There are several different types of industrial electrical cabinets which can vary in size and capacity depending on the functions they serve. Some examples are:
The hub of an industrial power system is the Power Control Center (PCC) through which power enters the facility. PCCs contain busbars, transformers, and circuits that supply electricity to Motor Control Centers (MCCs).
In large industrial settings—such as manufacturing and the petrochemical industry—Motor Control Centers (MCCs) are quite common. True to their name, they control and provide power to motors. These motors typically serve functions such as driving pumps, powering large-scale manufacturing equipment (like mixers, rolling equipment, conveyer belts, etc.), and any other functions where a motor is required.
MCCs are typically large vertical cabinets or enclosures that contain busbars and switchgears which handle high-voltage loads.
A Programmable Logic Controller (PLC) is basically a computer in an enclosure that supervises electrical equipment. Depending on pre-programmed commands, the PLC carries out functions such as: driving a motor-controlled valve, operating start/stop motors and machinery, and monitoring pressure and/or temperature. PLCs can be programmed to take specific actions if a process reaches parameters that require an action to safeguard the equipment and personnel.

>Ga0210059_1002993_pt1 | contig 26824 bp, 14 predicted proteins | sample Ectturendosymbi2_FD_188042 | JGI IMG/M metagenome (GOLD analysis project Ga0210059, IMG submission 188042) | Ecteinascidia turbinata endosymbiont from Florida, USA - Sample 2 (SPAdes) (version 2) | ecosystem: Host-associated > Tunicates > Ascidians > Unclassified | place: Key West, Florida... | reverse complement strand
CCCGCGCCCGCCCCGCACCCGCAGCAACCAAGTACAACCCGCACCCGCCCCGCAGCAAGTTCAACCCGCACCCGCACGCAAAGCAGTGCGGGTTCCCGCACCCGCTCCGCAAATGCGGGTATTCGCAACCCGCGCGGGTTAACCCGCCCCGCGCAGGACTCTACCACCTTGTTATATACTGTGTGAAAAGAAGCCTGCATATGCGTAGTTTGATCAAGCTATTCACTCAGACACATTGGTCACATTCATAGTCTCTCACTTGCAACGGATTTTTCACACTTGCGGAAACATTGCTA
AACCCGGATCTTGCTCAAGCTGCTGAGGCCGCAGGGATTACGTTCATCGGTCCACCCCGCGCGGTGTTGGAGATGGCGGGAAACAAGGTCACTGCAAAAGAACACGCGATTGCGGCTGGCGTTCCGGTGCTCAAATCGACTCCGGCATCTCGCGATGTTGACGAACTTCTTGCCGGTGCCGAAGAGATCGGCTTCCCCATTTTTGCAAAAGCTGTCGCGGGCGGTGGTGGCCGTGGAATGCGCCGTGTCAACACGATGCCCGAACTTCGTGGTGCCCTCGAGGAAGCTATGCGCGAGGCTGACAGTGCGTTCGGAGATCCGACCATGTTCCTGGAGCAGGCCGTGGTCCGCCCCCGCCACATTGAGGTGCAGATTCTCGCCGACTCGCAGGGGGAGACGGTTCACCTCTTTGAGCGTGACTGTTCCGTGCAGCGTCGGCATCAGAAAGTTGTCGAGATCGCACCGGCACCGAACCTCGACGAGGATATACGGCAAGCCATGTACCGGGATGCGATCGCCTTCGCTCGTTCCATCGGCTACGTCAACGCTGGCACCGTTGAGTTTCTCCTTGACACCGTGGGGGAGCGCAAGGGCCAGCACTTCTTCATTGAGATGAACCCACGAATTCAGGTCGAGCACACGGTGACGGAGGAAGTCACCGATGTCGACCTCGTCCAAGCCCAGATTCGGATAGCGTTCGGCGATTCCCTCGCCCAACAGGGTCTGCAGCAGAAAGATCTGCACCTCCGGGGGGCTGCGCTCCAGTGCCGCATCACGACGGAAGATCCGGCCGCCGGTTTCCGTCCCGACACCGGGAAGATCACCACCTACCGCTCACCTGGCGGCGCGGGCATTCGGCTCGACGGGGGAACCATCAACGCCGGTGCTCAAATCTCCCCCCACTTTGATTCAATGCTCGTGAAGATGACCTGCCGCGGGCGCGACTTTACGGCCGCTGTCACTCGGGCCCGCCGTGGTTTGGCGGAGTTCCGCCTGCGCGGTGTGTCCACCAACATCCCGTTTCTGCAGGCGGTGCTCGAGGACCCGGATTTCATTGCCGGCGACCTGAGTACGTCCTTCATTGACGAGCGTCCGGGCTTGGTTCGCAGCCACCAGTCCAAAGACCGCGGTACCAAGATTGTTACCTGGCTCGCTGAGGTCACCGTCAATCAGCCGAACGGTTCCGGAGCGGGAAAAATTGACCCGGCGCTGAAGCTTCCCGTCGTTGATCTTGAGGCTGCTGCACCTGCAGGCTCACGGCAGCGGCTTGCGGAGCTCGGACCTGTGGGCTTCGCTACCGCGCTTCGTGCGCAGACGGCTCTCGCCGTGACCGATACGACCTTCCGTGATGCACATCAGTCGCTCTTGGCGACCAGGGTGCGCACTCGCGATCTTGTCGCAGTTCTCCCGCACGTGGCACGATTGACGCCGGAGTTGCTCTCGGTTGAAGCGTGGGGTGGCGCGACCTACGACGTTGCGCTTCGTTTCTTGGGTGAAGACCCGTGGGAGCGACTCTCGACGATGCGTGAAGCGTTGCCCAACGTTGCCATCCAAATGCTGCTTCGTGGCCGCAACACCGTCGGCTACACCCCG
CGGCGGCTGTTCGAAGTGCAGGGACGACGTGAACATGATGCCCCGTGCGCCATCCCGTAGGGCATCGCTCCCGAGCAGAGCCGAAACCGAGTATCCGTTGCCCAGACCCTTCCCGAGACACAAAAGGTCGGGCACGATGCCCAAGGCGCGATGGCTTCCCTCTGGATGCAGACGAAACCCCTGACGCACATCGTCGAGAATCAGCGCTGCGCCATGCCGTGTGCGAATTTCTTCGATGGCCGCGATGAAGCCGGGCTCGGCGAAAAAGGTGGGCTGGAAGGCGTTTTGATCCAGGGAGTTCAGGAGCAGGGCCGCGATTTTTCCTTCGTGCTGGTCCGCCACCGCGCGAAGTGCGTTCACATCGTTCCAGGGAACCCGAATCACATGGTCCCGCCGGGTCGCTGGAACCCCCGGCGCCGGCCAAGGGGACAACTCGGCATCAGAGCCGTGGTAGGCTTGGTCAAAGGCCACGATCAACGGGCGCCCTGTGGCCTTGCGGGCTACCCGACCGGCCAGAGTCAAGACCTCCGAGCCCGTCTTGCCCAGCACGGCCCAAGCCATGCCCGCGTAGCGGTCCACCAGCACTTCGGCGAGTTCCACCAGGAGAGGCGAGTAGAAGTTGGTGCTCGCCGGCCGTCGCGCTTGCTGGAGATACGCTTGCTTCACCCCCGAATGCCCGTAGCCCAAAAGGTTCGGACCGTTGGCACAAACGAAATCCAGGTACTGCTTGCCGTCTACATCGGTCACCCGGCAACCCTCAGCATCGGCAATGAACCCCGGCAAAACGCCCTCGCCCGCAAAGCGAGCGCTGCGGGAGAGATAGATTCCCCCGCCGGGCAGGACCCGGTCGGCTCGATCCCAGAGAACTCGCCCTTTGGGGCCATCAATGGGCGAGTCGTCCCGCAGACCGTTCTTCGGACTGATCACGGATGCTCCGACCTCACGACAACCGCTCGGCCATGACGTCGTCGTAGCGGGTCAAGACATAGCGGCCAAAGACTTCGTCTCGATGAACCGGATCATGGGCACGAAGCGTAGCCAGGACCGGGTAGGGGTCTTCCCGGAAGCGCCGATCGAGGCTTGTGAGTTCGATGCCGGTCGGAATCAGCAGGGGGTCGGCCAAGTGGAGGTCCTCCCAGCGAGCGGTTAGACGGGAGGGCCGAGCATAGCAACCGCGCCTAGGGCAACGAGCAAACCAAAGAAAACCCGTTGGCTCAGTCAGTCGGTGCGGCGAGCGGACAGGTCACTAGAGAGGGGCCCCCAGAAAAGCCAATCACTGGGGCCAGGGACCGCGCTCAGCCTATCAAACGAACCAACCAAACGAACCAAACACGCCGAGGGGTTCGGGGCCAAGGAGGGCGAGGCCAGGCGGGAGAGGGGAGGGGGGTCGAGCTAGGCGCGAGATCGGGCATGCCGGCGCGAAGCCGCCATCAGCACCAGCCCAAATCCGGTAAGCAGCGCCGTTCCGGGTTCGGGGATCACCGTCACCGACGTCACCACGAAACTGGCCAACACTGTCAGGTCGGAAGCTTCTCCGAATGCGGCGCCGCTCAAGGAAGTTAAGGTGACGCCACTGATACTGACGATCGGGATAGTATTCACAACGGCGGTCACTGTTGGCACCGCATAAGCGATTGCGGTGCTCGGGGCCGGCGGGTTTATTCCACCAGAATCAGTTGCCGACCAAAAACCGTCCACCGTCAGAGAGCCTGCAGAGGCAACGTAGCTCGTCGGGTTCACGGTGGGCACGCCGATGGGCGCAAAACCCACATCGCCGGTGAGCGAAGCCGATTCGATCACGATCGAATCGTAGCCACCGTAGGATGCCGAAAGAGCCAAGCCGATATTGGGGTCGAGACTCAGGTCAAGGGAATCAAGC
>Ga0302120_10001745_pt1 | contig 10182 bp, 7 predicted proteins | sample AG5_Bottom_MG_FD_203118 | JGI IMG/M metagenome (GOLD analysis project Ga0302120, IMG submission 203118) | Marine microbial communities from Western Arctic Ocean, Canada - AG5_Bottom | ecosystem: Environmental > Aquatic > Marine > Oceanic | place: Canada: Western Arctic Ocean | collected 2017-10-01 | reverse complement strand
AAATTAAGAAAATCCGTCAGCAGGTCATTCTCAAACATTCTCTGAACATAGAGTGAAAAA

In many industries, electrical cabinets are also installed in hazardous areas. This is particularly the case where flammable vapors and gases may be present. Any spark from the operation of a switchgear in the cabinet is a potential ignition source. Therefore, the specially-built cabinet enclosure will be explosion-proof rated. There are various classes of enclosures depending on the hazard present.
Electrical cabinets can also be designed to protect the enclosure contents from hazardous chemicals and exceptionally dusty environments.